At spaced intervals in the inclined sidewalls portions thereof are pressed outwardly to form channel-shaped portions 18 the function of which will be later described.
In addition, the inclined sidewalls are formed about midway of their height and above the perforations 17 therein with ledges or shoulder portions l9 which form surfaces upon which the food tray may rest when placed on the heater tray. 1 It may be now seen that the pressed out channel shaped portions 18 form, with the inclined sidewalls of the food tray, vents or chimneys at spaced positions about the device to allow escape of the products of combustion and promote a more even distribution of the heat in the heater tray across the bottom and up the inclined sides of the food tray.
To produce heat, the heater tray is provided with a combustible substance 20 preferably attached to the bottom thereof. This combustible substance may be any of the wellknown solid combustibles and the amount employed is determined by the amount of heat required to adequately heat the food contained in the food tray.
FIGS. 5, 6 and 7 illustrate a modified form, in which the food and heater trays are round instead of rectangular, but in all other respects possess the same features as the first form described.
The food tray has a fiat bottom 30' and inclined sidewalls 11' with an upper flanged rim 12'.
The heater tray has the flat bottom l4, inclined sidewalls l5 and upper flanged rim 16'. The inclined sidewalls are perforated near the bottom with holes 17' and are provided with ledges 19' about midway of the height thereof to form support means for the food tray. 7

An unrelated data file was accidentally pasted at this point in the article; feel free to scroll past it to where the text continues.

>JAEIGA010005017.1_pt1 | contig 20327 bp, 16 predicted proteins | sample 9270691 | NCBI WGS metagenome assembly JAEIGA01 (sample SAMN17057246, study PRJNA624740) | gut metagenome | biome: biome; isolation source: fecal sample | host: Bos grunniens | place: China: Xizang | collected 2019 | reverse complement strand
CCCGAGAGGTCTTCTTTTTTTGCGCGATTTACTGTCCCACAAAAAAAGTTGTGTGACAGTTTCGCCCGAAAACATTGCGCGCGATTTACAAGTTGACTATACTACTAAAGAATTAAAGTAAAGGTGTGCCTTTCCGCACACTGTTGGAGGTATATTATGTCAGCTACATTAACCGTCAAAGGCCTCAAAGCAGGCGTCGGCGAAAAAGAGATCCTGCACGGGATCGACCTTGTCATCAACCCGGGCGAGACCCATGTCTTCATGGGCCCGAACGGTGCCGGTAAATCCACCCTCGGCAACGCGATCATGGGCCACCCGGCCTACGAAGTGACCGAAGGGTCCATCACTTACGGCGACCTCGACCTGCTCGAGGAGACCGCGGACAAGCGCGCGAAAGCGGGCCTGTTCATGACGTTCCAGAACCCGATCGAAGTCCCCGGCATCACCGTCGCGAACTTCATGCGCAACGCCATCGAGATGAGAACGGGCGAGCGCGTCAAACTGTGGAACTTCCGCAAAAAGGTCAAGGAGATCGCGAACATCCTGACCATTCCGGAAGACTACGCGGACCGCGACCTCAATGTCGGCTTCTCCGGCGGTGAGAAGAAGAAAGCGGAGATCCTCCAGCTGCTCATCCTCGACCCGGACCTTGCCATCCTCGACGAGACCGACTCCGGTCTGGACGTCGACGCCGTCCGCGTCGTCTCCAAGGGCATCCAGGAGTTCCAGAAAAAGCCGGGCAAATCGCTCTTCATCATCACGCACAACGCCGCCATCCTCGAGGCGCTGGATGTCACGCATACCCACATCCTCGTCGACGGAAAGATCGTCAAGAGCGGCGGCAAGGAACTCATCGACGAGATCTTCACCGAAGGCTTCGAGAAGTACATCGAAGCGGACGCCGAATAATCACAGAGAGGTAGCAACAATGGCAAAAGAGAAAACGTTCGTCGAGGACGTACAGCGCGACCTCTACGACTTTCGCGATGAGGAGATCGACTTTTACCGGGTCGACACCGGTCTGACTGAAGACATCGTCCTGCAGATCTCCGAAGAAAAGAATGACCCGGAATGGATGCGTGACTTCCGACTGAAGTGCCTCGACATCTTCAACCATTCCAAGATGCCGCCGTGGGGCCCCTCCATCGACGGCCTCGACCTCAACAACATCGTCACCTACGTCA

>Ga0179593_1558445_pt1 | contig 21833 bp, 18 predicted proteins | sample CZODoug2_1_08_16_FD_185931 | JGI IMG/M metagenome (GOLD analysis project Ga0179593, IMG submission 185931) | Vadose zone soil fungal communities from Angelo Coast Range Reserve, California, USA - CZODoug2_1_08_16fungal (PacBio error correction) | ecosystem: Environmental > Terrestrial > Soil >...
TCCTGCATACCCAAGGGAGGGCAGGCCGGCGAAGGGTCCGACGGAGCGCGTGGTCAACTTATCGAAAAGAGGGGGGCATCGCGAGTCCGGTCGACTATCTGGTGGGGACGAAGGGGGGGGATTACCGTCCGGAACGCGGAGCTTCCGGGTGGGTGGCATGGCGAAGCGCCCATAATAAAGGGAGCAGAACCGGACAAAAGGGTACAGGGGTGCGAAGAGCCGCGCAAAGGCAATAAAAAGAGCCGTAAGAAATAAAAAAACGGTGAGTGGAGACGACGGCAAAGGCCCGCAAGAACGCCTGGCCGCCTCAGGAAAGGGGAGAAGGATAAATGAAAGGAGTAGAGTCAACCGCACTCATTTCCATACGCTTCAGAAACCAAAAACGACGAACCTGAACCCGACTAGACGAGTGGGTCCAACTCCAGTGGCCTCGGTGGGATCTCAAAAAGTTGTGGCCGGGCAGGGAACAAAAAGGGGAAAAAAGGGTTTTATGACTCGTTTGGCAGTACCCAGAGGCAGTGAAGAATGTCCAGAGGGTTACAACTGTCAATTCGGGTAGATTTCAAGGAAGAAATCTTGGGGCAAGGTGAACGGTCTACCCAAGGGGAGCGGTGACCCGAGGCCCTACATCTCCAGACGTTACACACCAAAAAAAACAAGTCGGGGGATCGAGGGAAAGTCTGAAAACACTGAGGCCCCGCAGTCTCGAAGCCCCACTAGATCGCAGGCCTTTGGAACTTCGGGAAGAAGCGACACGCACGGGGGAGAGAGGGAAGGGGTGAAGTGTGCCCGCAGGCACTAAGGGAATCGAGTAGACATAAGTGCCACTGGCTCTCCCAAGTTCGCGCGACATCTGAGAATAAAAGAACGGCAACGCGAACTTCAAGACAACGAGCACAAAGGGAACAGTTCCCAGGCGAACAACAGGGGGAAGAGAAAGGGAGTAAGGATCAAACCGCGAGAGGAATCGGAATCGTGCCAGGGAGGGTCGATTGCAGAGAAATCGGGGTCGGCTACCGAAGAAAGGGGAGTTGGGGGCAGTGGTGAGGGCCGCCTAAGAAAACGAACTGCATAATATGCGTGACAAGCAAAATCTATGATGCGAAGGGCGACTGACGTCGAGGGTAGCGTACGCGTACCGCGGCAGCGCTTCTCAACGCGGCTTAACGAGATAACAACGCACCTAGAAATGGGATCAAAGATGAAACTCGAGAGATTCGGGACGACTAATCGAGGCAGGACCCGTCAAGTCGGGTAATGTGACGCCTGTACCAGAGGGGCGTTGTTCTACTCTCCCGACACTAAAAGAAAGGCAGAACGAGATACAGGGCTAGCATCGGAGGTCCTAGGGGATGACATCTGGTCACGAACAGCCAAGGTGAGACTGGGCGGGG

The sidewalls in addition are formed with pressed out channel portions l8 similar in form and function to channels l8 in the first form described.
The solid combustible fuel 20' is located on the bottom 14' of the heater tray.
Both forms of the device function in the same manner. The user simply ignites the fuel and positions the food tray on the ledges 19 or 19 of the heater tray. Air for combustion of the fuel enters the space between the bottoms of the two trays through the perforations 17 or 17' and the products of combustion are carried out through the channels 18 or l8. Heat is therefore uniformly applied to the bottom of the food tray and the contents thereof uniformly heated. After use. both the food tray and heater tray are readily disposable, in fact may be reduced to a small volume by crushing as the foil material from which they are made may be crumpled easily by hand.
1. As a new article of manufacture a heater tray comprising:
a. a bottom wall and upwardly and outwardly inclined sidewalls rising therefrom; the sidewalls having a number of spaced pressed out portions forming inwardly facing channels extending from the bottom to the top of the sidewalls; portions of the sidewalls between the channels and intermediate the height of said sidewalls extending outwardly and forming horizontal ledges interiorly of the sidewalls; openings in the sidewalls between the bottom of the tray and the said ledges; and
e. a solid fuel attached to the bottom of the tray.
2. The structure defined in claim 1 in combination with a food tray having:
a. a bottom wall and upwardly and outwardly inclined sidewalls rising therefrom;
b. the bottom wall being of a size to rest upon said horizontal ledges of said heater tray;
c. said inwardly facing channels in said heater tray forming vents extending from below said bottom of said food tray along the sidewalls thereof.
3. The structure defined in claim I in which the heater tray is formed of metal foil. 7
4. The combination defined in claim 2 in which both trays are formed of metal foil.